- Organic mix: Many indoor gardeners wish to grow organic food—free from all chemicals. Organic soil mix will contain only natural nutrients, such as bone meal or fish emulsion, rather than chemical fertilizers.
- Seed-starting: For the best germination results, seed-starting mediums should be sterile because new seedlings are tender, and the presence of bacteria or other contaminants can quickly destroy a whole flat of tiny seedlings. Seed-starting mix is often very light and fluffy, which allows the seedlings to send down roots easily.
- Plant specific: Even among vegetables, different varieties have different nutritional needs. If the gardener plans to grow only tomatoes, for instance, a tomato-specific soil that’s pH-balanced for these fruits is likely to produce strong, healthy plants. A plant-specific soil mix isn’t a must, however, because plant-specific fertilizers can be added to the growing mix after planting.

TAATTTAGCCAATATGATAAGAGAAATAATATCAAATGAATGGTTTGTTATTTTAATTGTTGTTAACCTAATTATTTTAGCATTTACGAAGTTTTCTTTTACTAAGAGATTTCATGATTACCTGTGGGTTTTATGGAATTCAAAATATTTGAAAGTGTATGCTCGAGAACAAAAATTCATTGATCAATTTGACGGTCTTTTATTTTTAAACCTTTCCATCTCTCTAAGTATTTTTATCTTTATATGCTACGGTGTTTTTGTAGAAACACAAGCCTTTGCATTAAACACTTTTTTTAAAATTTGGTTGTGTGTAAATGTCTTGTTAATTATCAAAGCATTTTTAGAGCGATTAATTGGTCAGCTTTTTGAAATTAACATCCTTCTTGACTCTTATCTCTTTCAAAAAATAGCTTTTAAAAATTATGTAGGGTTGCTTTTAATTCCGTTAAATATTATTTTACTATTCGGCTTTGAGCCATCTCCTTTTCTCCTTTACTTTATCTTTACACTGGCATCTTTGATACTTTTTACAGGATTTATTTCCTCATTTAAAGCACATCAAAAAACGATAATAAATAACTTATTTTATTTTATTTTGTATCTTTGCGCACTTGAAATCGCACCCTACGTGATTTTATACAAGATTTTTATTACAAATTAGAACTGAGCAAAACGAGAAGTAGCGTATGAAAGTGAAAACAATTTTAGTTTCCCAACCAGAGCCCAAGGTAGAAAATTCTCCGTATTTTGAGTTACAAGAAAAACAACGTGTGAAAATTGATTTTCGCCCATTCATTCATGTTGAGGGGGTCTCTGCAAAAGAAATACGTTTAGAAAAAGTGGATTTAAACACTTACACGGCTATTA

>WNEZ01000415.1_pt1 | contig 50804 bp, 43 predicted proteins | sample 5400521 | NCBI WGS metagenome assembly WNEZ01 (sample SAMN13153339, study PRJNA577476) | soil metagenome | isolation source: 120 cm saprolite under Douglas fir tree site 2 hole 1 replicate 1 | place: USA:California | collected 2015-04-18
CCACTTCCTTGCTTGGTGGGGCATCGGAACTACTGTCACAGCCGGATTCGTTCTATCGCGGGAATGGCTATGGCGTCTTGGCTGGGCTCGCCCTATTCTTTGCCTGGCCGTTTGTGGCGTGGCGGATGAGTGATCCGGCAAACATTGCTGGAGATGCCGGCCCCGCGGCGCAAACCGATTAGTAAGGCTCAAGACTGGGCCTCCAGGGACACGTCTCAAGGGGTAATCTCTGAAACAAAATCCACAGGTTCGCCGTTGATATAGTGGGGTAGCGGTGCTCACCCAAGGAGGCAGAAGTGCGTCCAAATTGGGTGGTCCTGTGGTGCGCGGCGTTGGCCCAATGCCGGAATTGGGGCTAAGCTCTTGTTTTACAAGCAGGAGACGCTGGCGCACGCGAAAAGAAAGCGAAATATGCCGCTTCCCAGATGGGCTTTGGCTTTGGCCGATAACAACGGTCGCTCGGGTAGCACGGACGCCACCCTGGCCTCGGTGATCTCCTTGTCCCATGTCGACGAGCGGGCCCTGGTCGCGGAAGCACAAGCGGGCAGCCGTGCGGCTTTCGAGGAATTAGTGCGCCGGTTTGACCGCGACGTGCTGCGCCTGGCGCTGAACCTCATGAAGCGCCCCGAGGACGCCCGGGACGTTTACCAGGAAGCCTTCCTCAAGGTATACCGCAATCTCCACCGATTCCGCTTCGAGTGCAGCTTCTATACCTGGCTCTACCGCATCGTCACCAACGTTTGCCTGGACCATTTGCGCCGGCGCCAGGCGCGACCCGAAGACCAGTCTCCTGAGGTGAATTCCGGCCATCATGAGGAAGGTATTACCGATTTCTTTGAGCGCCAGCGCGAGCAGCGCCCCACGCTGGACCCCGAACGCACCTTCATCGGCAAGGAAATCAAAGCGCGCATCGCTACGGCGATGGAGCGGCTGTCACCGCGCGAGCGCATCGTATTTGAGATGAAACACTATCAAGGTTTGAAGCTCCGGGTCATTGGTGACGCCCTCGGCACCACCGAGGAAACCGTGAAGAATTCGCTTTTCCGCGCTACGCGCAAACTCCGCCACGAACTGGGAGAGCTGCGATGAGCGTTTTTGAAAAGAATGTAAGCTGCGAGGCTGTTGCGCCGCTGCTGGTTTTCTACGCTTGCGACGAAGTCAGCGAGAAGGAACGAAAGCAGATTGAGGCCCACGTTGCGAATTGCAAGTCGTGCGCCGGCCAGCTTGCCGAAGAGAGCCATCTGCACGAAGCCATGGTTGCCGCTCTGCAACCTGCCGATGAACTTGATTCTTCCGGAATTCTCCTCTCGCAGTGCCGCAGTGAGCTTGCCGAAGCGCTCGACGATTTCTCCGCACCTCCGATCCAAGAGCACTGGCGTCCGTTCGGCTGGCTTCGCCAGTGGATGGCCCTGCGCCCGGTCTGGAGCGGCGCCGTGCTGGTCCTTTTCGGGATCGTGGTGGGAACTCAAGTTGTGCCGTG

Indoor growing mixes usually contain a variety of lightweight natural ingredients. Most indoor growing mixes feature a combination of peat moss, coconut fiber (coir), vermiculite, and/or perlite. They may also contain a range of nutrients. Both vermiculite and perlite provide vital aeration to the roots, which is essential for growth. Even in the best planters, plant roots have limited space to grow, so the growing mix must be nutritious and also drain well.
Outdoors, a vegetable plant has plenty of room to send out roots in search of nutrients, but in a container, nutrients are quickly absorbed, so plan on using a soil mix that contains time-released nutrients or, alternately, plan on adding fertilizer periodically throughout the growing period. Soil mixes contain various amounts of fertilizer based on the desired vegetable being grown. Chemical fertilizer content is labeled by ratio using three numbers, such as 10-10-10. The first number indicates the amount of nitrogen, the second shows the amount of phosphate, and the third indicates the amount of potash in the mix. Mixes that contain organic fertilizers, such as bat guano, do not list a ratio. When buying a mix with chemical fertilizers, use the following as a general guideline.
- Leafy vegetables: A balanced fertilizer ratio, such as 14-14-14, or 10-10-10, is optimal for growing spinach, lettuce, and other leafy greens.
- Root vegetables: Potatoes, carrots, and other tubers benefit from a fertilizer with slightly less nitrogen, such as a 5-10-10, to produce robust and edible root systems.